Back in the Saddle

Trip Start Apr 20, 2012
Trip End Ongoing

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Flag of United States  , Montana
Friday, May 11, 2012

Today's the day! We'll be working on a ranch in exchange for free horseback riding lessons.

For a little back story: Since the beginning of the trip, we thought it would be really cool if we could work on a real ranch in Montana for the day. When we arrived in Idaho, we did a random search on Craigslist, under Montana > Bozeman > Gigs > Labor, and sure enough we found a posting by this guy named Tom Heintz, saying he’d offer free horseback riding lessons in exchange for some labor on his ranch. His website seemed legitimate (you can see it here:, so we emailed him and hoped for the best. Neither of us had been on a horse in about 20 years, so we figured it was time for a refresher.

Less than 12 hours later, we got a response from Tom.

Tom Heintz is a fifth-generation Montanan. He pretty much grew up on a ranch, he’s been giving horseback riding lessons since 1974 and he’s lived on his property outside of Belgrade since 1981. While working as a wilderness guide – hunting, fishing, riding – he built an incredible heavy timber home in ’89-'92 with his own two hands; no plans, no blueprints. This guy is the real deal.

But before the busy season starts up again, he needs help cleaning up trails and putting up fence posts.

This morning when we arrive at 10am, he greets us with a hearty handshake and a quick lesson on identifying the natural surroundings. Mr. Heintz shows us the ground nest of a Killdeer (bird) and its four perfectly placed, brown spotted eggs sitting in the middle of a field as a demonstation to watch where the hell you step. We move on to a portion of the trail that needs a little grooming and we set about removing the rocks that are troublesome to the feet of his horses. After working for about 2.5 hours, we realize that time is flying and we kick up our pace in an attempt to please our host. So much squatting, bending, lifting and turning on a perfectly sunny day that the sweat doesn’t take long to pour. Around 3:15 our work is done and we retire our gloves with holes in the fingers. Tom says he’s happy with our work and he thinks the horses will be too. It’s time to ride.

After a quick snack and lots of water to rehydrate, Tom introduces us to the three horses we’ll be with this afternoon: Tom will be on Bandit, Lizette will be on Duke and Bret will be on Trooper. After some maintenance and grooming lessons, we mount the horses and take off.

We were expecting a 30-minute or hour-long ride, maybe just up and down the trail we helped clean, but Tom and Bandit lead us on a two-hour trip all around the property, over streams, through rivers(!), past beaver dams, and over lush green meadows (see videos). We spot deer, a beaver, some marmots and the snow-covered mountains in the distance always seem to be in view over the tops of the cottonwood trees.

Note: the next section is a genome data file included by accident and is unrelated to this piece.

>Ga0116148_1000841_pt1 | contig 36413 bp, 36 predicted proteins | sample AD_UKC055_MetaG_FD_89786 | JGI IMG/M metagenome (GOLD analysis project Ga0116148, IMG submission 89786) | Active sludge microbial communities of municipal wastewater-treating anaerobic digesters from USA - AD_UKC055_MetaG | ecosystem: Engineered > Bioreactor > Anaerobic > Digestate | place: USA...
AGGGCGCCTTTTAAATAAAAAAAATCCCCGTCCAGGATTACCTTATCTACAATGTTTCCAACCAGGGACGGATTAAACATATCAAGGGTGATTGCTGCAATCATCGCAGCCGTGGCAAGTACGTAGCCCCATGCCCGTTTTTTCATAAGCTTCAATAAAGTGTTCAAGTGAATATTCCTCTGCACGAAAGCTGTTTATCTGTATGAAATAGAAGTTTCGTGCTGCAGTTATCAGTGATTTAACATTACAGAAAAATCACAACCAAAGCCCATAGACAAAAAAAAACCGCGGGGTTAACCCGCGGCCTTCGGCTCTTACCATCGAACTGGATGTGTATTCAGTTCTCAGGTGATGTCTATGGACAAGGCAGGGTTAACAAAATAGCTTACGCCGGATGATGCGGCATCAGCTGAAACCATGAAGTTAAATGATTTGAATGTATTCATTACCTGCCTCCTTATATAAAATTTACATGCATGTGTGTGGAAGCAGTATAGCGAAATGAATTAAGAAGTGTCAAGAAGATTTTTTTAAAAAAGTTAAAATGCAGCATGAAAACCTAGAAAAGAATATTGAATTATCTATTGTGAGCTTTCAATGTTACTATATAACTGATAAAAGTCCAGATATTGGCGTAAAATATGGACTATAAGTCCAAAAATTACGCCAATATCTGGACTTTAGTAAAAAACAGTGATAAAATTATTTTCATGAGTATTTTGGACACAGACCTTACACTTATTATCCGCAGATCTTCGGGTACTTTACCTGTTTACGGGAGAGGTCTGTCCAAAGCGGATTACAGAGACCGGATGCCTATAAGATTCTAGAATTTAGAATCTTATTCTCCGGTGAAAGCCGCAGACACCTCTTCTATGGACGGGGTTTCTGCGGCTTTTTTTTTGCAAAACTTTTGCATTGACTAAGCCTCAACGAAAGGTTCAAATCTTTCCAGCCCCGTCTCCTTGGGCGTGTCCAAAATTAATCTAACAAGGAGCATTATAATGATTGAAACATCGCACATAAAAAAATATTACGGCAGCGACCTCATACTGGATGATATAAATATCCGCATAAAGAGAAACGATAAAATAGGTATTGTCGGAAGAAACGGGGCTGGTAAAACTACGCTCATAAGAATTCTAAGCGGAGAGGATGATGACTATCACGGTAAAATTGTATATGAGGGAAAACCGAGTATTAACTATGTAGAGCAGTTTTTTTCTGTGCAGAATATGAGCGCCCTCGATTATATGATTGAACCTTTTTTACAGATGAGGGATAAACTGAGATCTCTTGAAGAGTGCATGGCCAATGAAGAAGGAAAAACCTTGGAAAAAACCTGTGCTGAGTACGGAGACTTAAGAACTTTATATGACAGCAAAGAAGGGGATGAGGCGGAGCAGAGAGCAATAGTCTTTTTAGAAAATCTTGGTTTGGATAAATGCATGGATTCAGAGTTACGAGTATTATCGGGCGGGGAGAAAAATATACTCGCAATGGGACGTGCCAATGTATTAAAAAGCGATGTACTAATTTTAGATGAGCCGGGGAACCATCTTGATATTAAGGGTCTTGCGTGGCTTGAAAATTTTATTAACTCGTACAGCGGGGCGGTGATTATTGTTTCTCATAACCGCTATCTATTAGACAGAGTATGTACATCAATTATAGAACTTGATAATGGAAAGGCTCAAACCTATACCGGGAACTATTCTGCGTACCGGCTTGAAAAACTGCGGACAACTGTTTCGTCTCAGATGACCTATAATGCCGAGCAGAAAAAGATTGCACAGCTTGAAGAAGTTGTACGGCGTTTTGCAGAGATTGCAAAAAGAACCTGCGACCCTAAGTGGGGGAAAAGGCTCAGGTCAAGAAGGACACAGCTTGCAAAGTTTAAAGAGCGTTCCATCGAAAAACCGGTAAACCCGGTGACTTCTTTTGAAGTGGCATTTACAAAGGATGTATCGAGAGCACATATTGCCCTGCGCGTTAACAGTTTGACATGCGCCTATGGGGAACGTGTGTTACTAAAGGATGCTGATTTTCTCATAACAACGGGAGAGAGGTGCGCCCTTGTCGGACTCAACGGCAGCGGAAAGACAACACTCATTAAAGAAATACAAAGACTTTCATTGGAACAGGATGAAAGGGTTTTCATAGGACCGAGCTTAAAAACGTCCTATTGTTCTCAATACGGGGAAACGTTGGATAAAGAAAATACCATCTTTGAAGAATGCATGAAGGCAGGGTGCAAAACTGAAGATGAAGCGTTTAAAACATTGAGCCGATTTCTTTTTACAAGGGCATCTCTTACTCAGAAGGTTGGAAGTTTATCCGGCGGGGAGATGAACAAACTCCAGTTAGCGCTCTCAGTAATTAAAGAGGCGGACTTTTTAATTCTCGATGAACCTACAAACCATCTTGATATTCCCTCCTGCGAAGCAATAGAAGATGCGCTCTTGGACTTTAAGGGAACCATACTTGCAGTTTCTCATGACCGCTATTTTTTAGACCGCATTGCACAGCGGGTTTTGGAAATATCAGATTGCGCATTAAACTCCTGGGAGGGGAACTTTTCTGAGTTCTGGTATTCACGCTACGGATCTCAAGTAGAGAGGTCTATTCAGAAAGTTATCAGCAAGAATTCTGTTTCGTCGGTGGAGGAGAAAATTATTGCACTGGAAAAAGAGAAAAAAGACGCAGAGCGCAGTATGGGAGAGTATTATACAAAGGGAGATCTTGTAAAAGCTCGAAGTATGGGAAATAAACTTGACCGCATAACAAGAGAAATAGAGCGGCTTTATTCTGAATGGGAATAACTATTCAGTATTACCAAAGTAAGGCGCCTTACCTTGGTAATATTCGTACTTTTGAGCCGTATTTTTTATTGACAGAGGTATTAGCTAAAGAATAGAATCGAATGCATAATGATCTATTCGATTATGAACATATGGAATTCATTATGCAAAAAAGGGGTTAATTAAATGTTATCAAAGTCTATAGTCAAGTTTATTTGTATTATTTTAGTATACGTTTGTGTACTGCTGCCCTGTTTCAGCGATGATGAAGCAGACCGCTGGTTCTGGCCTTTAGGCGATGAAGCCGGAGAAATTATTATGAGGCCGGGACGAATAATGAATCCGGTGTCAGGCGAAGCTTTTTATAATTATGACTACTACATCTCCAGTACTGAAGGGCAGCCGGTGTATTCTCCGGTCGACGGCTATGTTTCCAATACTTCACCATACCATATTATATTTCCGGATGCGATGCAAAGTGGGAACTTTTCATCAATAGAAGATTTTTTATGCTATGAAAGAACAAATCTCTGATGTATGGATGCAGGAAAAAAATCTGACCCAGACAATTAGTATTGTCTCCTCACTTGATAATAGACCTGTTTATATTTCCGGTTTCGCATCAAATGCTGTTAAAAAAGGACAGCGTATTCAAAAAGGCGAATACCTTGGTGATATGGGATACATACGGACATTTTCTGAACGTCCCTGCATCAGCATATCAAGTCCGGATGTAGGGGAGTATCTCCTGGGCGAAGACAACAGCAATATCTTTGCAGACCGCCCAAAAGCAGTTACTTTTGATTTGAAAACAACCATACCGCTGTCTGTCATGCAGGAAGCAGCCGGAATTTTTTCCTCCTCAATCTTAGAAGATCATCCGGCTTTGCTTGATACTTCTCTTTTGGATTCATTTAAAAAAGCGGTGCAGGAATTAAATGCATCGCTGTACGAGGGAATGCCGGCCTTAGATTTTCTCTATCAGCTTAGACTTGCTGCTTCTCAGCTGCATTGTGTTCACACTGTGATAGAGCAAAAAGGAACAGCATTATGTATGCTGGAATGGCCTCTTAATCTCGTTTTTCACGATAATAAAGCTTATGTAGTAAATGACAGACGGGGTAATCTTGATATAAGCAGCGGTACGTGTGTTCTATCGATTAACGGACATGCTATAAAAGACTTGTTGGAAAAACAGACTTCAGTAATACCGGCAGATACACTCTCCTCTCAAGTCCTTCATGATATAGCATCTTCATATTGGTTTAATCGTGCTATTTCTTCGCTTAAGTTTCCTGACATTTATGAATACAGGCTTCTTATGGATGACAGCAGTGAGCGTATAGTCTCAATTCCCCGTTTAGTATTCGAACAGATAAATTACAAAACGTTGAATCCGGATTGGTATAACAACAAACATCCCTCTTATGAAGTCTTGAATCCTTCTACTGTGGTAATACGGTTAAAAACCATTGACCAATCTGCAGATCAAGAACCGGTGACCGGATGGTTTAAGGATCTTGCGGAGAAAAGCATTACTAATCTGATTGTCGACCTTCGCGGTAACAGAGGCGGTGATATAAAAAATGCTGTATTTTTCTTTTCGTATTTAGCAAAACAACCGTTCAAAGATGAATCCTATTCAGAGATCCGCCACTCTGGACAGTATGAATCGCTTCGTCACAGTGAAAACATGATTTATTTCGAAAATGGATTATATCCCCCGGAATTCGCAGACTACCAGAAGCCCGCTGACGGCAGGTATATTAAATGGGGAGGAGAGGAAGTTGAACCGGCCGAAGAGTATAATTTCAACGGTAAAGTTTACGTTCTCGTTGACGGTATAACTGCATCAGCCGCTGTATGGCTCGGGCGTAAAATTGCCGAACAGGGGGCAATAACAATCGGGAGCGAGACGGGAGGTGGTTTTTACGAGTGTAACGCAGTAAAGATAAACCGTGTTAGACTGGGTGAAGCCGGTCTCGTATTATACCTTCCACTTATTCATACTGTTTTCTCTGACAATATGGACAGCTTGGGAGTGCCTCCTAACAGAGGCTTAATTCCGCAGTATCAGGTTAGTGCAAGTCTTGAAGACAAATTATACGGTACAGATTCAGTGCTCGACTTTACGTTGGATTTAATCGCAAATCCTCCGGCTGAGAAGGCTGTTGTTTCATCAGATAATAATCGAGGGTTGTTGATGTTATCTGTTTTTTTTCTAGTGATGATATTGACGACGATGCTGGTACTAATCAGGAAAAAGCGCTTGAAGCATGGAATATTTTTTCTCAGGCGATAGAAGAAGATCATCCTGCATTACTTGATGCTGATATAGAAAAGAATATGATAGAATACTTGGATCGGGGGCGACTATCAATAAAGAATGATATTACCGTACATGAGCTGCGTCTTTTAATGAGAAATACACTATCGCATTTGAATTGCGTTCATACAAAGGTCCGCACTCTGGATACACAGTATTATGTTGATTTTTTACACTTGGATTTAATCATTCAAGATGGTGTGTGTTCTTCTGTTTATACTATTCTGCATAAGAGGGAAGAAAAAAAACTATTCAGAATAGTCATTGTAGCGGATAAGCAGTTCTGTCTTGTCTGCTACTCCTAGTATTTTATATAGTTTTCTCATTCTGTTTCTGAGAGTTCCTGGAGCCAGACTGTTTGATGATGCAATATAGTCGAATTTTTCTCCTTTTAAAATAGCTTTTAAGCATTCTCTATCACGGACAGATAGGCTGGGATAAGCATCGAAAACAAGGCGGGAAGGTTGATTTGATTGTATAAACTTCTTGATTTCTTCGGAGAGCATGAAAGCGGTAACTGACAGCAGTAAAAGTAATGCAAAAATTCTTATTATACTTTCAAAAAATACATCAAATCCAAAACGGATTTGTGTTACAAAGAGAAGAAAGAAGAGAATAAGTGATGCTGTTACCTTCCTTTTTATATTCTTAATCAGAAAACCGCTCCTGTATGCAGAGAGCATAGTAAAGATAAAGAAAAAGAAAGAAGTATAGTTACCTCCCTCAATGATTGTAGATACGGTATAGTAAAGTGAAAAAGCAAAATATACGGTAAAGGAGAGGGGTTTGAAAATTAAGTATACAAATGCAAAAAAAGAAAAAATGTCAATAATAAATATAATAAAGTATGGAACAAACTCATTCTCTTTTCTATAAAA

The ride was a relaxing treat after five hours of labor. The steady beat of the horses feet made it easy to realize why cowboys came up with and sang so many soothing trail songs.

At the end of the ride, we let Bandit, Duke and Trooper join their other horse friends for dinner and we take a quick tour of Tom’s place. After the tour, Mr. Heintz shares a story on how he killed a bear with a bow and arrow, and tips on what to see and do around Yellowstone and the Grand Tetons over a glass of scotch. We had the feeling we could sit here, listening to his stories all night. We ask for one more story before we leave, and in return we offer him some of the Wild Turkey American Honey we’ve had in our ice chest since we left San Francisco.  The story was great, but it’ll cost you a drink to hear it…

It’s finally time to depart and find a campsite or someplace to sleep for the night, so we head out, wishing we could work on his ranch for a little while longer. (We can’t say how grateful we are to Mr. Heintz and his hospitality, and would recommend anyone headed to Bozeman, MT to look him up for his wilderness services.)

We strike out for a campground along Spanish Creek that we had our eye on (it wasn’t open for the season yet) and decide to skip a KOA for another stay at a motel in Bozeman, where we can shower and grab some so-so Mexican food next door before catching some shut-eye.

Tomorrow: Yellowstone!

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Justin Hult on

I think this is my favorite blog post yet! Love it!

Erica Woodruff on

Love reading your Blogs! This was one of my Favorite. Can't wait for your next adventure!

Janie on

What fantastic adventure!

Jeanne on

You two are amazing...what memories you are making...continue to enjoy this beautiful country.

Auntie Kay on

Enjoying the tour. Looking forward to seeing you two.

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